The records of Delias species encountered by the Archbold III Expedition (1938-1939) in the area of the Baliem Valley and upwards are reviewed and comparison is made with more recent collecting results presented in this paper. Additionally, some notes and comments are made on individual species, including a stat. nov. and three comb. nov.

 

 

 

 

 

 

 

On a collection of dragonflies (Odonata) from the Island of Mioswaar (Papua Barat, Indonesia) - John Kaize & Vincent J. Kalkman

 

 

 

 

A total of 28 species of dragonflies were collected during fieldwork from the 18th to 27th of August 2009. One of these (Argiolestes roon) has since been described as new to science while several others are still undescribed (Argiolestes spec.) or might be new to science. This small collection shows that the Island of Mioswaar has a rich and diverse dragonfly fauna comparable with that of the mainland. A number of the species have their main range or their nearest relatives on the Bird’s Head Peninsula showing that the dragonfly fauna of Mioswaar is more related with that of the Bird’s Head than with that of the vast other part of the mainland of New Guinea.

 

 

 

 

 

 

 

 


 

 

SUGAPA (Suara Serangga Papua), Volume 5(1): July-September 2010

Content of this volume:

 

Henk van Mastrigt - Cyrestis acilia (Godart, 1819) in Papua, Indonesia: its distribution, subspecies and forms (Lepidoptera: Apaturinae, Nymphalidae)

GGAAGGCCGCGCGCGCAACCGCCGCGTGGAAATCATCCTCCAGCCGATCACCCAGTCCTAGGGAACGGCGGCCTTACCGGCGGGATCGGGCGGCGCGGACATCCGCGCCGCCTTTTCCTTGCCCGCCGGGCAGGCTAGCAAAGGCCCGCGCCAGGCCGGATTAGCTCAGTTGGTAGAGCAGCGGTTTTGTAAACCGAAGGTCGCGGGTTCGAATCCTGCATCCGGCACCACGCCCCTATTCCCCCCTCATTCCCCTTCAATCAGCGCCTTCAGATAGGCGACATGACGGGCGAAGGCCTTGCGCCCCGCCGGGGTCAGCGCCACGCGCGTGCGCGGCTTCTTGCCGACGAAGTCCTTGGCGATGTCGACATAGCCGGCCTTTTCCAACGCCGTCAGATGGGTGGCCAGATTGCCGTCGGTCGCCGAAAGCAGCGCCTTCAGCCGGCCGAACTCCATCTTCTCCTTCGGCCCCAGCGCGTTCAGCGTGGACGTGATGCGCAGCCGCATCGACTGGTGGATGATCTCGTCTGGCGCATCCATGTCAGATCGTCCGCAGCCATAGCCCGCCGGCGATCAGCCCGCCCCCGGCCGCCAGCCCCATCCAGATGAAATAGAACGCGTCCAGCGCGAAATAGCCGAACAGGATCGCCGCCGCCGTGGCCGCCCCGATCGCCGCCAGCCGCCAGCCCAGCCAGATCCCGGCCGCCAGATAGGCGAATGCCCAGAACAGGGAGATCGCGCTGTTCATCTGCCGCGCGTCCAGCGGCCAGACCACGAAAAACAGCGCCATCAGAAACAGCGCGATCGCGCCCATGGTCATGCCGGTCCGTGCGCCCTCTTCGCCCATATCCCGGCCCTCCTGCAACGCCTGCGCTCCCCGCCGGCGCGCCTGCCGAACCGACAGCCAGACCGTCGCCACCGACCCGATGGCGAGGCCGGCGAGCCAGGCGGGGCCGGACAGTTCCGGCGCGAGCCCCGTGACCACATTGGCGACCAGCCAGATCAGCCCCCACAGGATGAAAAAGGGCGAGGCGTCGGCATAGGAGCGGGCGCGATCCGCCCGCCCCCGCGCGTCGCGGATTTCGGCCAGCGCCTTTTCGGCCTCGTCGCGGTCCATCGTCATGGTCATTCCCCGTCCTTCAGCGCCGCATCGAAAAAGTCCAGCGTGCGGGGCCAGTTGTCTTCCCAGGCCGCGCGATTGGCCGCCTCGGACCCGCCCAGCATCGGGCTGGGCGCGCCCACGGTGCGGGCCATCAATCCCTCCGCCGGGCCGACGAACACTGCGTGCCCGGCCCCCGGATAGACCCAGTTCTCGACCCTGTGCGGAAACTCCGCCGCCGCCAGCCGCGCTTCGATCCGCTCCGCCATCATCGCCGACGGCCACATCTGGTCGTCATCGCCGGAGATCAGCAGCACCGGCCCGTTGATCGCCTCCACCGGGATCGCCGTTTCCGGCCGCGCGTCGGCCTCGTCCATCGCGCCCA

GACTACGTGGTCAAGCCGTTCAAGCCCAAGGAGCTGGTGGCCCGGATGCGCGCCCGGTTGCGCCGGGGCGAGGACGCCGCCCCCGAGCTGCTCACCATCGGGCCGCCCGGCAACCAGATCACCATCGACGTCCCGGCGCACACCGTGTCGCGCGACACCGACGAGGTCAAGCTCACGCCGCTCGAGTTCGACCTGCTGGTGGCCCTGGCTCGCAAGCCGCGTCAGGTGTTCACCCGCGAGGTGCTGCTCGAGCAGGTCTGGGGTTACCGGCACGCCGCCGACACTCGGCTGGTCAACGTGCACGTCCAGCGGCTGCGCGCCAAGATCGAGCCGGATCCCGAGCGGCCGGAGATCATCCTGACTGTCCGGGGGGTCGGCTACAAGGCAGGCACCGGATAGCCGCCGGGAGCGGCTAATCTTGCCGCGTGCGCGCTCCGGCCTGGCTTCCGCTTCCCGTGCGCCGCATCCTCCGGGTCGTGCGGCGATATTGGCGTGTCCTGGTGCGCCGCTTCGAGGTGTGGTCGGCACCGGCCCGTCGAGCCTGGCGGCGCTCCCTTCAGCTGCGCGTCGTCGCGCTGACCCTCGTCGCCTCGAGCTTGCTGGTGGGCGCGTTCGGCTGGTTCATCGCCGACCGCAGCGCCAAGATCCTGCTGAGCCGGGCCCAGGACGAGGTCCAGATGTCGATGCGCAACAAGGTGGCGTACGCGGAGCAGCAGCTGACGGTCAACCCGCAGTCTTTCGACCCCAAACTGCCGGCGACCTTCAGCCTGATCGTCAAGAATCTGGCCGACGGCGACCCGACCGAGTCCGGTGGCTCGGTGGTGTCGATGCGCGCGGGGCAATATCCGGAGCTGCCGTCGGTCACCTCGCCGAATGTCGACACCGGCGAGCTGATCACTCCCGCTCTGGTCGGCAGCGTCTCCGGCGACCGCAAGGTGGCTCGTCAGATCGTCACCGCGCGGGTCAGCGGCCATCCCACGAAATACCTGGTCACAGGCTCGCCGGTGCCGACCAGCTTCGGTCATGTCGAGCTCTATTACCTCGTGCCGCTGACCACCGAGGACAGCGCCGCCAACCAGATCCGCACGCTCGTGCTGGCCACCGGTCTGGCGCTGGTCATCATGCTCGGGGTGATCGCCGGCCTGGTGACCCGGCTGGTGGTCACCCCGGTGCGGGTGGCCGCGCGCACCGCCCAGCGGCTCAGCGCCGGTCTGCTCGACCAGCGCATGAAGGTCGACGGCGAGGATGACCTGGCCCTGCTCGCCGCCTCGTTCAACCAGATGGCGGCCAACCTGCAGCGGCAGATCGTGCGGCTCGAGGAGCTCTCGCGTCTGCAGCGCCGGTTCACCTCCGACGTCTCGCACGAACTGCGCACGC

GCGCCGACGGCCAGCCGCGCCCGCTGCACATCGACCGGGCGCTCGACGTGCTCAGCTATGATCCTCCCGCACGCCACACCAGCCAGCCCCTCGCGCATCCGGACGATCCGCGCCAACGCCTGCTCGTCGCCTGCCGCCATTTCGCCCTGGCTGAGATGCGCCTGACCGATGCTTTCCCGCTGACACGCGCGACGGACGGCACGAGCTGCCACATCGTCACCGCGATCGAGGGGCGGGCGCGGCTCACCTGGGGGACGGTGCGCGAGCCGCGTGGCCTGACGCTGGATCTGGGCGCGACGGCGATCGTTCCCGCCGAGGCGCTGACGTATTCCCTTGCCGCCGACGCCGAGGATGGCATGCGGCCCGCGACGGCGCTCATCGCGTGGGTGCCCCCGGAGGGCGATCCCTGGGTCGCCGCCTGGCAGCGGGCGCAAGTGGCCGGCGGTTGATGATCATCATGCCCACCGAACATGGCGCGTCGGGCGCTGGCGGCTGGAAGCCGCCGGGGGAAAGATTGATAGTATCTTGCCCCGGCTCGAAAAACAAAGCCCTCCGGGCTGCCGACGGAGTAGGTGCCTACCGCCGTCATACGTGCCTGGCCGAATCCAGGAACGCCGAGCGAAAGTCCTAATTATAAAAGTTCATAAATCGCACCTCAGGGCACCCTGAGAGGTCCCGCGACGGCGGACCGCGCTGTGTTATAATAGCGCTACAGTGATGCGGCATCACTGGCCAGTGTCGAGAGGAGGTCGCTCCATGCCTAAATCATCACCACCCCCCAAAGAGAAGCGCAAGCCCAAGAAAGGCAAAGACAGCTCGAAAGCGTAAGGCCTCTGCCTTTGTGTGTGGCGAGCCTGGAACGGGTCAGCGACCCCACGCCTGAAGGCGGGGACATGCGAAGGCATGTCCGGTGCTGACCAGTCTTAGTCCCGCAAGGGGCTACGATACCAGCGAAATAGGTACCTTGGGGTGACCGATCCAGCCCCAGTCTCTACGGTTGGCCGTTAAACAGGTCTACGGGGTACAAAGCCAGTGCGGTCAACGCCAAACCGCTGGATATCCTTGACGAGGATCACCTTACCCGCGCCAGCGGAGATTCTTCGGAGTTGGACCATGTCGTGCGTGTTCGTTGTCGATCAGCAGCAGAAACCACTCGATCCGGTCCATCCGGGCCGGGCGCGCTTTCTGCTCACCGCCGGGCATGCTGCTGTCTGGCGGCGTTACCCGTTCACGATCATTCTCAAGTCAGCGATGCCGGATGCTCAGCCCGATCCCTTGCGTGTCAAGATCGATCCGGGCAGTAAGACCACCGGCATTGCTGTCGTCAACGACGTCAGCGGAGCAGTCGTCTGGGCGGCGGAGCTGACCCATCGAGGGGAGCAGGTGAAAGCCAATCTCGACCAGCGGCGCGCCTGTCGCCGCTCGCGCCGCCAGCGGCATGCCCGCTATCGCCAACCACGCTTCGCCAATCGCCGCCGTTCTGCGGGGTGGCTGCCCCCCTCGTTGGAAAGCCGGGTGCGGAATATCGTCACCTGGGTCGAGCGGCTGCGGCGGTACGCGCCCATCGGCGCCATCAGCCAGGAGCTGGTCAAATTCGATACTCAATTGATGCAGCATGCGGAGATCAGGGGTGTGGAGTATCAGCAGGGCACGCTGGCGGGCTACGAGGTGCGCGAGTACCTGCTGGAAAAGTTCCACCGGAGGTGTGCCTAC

Santhi Kanony - The diversity and distribution of Nymphalid butterflies at the river site, gardens and forest, at Malawor village, District Makbon, Kabupaten Sorong, Papua Barat Province (in Bahasa Indonesia)

Tirza Natalia Agaki - The diversity of dragonflies and damselflies (Odonata) at the inlet and outlet of the Sentani Lake (in Bahasa Indonesia)

Alfred Kharum Wayeni - Study on the diversity of butterflies of the Superfamily Papilionoidea in District Supiori Barat, Kabupaten Supiori (in Bahasa Indonesia)

Yarius Pakage - The exploiration of the diversity of stick insects Order Phasmida in the Natural Reserve of the Cyclops Mountains, Kabupaten Jayapura (in Bahasa Indonesia)

 

 

 

 

Cyrestis acilia (Godart, 1819) in Papua, Indonesia: its distribution, subspecies and forms (Lepidoptera: Apaturinae, Nymphalidae) - Henk van Mastrigt

 

 

The taxonomic history of Cyrestis acilia (Godart, 1819), including all described subspecies is summarised. The distribution and current classification of populations within the Indonesian province of Papua and nearby islands is presented. Two new subspecies are here described and one subspecies is recognised as separate species.

 

 

 

 

 

 

 

The diversity and distribution of Nymphalid butterflies at the river site, gardens and forest, at Malawor village, District Makbon, Kabupaten Sorong, Papua Barat Province - Santhi Kanony

 

 

This survey studies the diversity and distribution of Nymphalid butterflies at three different sites at the Malawor village, District Makbon, Kabupaten of Sorong, Papua Barat Province. One site is along the banks of the river Klamani, the second in a garden area and the third in the forest.
The transect count method was used for this survey and all species of Nymphalid butterflies in the above mentioned area were the object of study. For the analysis of the data the Index diversity of Shannon (H') was used, for the Equivalence Evenness (e) and for the Index Similarity the Coefficient of Sorensen (CCs).